Though it’s largely theatre rather than usefulness, rotating the screen is handy when using the navigation in particular. In general, the 15.6-inch touchscreen looks better and is more usable in landscape form, but when using the navigation, rotating it to portrait gives greater visibility up the map. Although that’s only on the car’s in-built sat nav; Apple CarPlay or Android Auto are only usable in landscape form at the moment. (At least you get this smartphone mirroring, though, unlike in a Tesla.)

That’s where the praise of the touchscreen ends, though. Too many functions are buried too deep in the menus, taking five or six button presses to go into the climate or driving function menus to change settings and then return to Apple CarPlay, for example. It’s just too difficult to do quickly without taking your eyes off the road for prolonged periods. BYD is far from the only culprit (anything from Tesla and the Volvo EX30 are other obvious offenders), but the constant attempts to remove buttons and replace with touchscreen functionality has gone too far in terms of being able to safely adjust settings while driving. It needs some basic shortcuts.

The dashboard itself is clear and has a good array of displays, although the left-hand third of the dash has a distracting large dial showing charge status at that moment, and the numbers jump around and catch the eye at the expense of the more relevant speedo display. At least the higher-spec car has a head-up display.

One bit of cleverness that is worth flagging is that you can adjust the volume of both the audio and the navigation using one of the few buttons left in the cabin. Next to the gear lever is a volume scroll, and on the touchscreen you can toggle between audio and navigation instruction volumes, making it about the simplest way to mute spoken guidance of any car on sale.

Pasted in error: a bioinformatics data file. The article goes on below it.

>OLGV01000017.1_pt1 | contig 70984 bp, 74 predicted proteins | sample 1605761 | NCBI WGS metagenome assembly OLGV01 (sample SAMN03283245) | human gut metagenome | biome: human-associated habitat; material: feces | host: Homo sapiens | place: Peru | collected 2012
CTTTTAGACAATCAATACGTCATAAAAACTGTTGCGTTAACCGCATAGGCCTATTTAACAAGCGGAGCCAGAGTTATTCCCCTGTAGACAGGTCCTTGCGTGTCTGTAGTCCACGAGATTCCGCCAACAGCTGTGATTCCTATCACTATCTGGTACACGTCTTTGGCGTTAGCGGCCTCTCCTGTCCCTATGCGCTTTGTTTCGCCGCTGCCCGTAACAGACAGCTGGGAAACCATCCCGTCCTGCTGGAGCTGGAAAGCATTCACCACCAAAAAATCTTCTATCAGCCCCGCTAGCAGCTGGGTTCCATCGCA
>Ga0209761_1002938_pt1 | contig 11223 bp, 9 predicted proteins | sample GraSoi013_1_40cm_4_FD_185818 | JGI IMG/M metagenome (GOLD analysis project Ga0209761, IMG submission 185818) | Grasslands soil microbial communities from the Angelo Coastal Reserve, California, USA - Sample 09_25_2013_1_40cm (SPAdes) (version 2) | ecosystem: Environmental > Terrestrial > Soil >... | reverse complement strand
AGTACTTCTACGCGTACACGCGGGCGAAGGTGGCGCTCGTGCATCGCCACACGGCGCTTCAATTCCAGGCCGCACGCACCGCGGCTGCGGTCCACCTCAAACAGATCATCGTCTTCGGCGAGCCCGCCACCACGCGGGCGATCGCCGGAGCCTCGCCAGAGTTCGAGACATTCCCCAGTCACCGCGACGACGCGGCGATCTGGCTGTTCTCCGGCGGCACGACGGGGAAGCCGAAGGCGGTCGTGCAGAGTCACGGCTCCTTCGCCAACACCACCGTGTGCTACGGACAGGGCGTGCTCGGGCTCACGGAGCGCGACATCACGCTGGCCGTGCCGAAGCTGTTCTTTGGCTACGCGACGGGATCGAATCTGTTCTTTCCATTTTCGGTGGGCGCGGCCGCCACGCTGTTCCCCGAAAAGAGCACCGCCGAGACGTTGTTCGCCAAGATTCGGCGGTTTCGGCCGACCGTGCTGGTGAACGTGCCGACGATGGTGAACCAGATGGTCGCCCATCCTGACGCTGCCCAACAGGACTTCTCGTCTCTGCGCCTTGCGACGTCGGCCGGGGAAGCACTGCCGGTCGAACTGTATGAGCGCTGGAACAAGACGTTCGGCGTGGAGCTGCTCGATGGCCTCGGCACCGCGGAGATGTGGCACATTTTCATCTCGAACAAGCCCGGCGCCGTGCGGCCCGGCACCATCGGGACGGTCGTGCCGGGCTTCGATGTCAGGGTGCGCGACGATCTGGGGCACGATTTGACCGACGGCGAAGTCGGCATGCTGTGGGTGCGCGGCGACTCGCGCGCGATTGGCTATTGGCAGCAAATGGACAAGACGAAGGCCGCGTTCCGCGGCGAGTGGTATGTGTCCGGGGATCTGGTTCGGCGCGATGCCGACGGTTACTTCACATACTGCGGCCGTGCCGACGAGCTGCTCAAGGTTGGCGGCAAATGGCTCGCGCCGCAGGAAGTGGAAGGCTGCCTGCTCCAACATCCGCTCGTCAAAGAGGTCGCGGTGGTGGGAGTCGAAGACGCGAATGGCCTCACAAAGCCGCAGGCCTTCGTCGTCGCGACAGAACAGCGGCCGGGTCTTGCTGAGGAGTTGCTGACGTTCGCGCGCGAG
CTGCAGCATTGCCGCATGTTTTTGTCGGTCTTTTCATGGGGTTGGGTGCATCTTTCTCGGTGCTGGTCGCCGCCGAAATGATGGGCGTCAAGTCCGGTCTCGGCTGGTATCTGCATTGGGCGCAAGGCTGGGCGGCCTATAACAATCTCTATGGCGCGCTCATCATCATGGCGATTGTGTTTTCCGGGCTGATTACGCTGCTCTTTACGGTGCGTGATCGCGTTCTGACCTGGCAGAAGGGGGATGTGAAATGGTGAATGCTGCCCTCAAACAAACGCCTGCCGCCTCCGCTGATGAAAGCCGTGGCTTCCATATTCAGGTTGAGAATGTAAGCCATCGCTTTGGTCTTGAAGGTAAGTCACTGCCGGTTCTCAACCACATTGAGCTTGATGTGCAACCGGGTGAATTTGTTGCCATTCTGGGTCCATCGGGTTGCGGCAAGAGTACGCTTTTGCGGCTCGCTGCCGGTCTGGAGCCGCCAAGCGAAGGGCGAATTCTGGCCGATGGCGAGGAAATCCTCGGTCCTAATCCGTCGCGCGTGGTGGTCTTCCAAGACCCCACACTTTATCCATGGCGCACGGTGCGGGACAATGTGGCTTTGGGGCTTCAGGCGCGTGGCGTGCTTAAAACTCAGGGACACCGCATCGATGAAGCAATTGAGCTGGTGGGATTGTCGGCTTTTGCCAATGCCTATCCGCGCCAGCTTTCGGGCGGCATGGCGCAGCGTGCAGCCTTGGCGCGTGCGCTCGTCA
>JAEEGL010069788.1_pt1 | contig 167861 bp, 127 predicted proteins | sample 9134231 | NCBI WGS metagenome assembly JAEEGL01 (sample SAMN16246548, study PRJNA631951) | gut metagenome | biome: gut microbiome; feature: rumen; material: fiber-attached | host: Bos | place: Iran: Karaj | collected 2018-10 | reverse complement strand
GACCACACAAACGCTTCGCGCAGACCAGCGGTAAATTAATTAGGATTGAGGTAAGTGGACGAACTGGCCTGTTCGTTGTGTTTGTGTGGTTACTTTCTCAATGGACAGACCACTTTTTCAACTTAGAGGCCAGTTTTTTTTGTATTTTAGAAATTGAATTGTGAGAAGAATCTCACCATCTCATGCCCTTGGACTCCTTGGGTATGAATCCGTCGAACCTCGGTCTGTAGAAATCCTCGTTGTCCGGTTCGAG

Electric range, charging and tax

There are a pair of power options with the Seal, with power being the main differentiator between the two trim levels. The cheaper car is the Design rear-wheel drive model, which offers 313hp, while the Excellence all-wheel drive car takes the power up to 530hp thanks to the second electric motor.

The more efficient is the less powerful, as you’d expect, with respective official range figures of 354 and 323 miles from the 82.5kWh battery, which equates to decent efficiency of 4.3miles/kWh or 3.9miles/kWh respectively. BYD quotes a charging time of 26 minutes to go from 30-80% at a charging speed of up to 150kW, which is reasonable if not up with the best speeds.

It’s also worth noting that a heat pump, which helps battery efficiency, is fitted as standard.

As with all electric vehicles, tax conditions are favourable compared to petrol or diesel, especially if you take it as a company car, where all full EVs sit in the lowest tax banding. But Vehicle Excise Duty is also at the lowest level if you drive an EV, although won’t be exempt from 2025, and you dodge the VED penalty in years two through to six for cars costing over £40,000.

Safety and security

The Seal has been tested by safety specialist Euro NCAP, and was awarded the maximum five stars, performing well across the board but especially around vulnerable road user protection.

The list of standard safety kit fitted to every Seal is vast, with highlights including lane change assist, intelligent cruise control, blind spot detection, seven airbags and door opening warning.

Reliability and problems

As a new brand to the UK, there’s little evidence either way on BYD reliability, although it has plenty of experience of building electric cars in China. But BYD has moved to increase confidence in its products by offering a six-year or 93,750-mile warranty, double that which comes with the likes of BMW, Audi or Mercedes, while the battery and electric motor are covered for eight years, with mileage limits of 125,000 and 93,750 miles respectively. The battery’s warranty guarantees at least 70% operational capacity.

Buy or lease the BYD Seal at a price you’ll love
We take the hassle and haggle out of car buying by finding you great deals from local and national dealers
RRP £45,695 - £48,695 Avg. Carwow saving £2,324 off RRP